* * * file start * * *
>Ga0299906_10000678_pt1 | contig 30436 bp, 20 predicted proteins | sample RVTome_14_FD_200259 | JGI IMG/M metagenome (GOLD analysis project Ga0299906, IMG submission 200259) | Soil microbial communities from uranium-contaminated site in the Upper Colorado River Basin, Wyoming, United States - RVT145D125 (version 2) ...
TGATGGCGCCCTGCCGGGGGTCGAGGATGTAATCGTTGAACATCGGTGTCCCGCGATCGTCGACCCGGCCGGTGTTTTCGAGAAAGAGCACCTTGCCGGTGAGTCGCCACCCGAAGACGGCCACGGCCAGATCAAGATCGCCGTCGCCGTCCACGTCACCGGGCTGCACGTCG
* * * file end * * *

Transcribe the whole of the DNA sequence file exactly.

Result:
>Ga0299906_10000678_pt1 | contig 30436 bp, 20 predicted proteins | sample RVTome_14_FD_200259 | JGI IMG/M metagenome (GOLD analysis project Ga0299906, IMG submission 200259) | Soil microbial communities from uranium-contaminated site in the Upper Colorado River Basin, Wyoming, United States - RVT145D125 (version 2) ...
TGATGGCGCCCTGCCGGGGGTCGAGGATGTAATCGTTGAACATCGGTGTCCCGCGATCGTCGACCCGGCCGGTGTTTTCGAGAAAGAGCACCTTGCCGGTGAGTCGCCACCCGAAGACGGCCACGGCCAGATCAAGATCGCCGTCGCCGTCCACGTCACCGGGCTGCACGTCG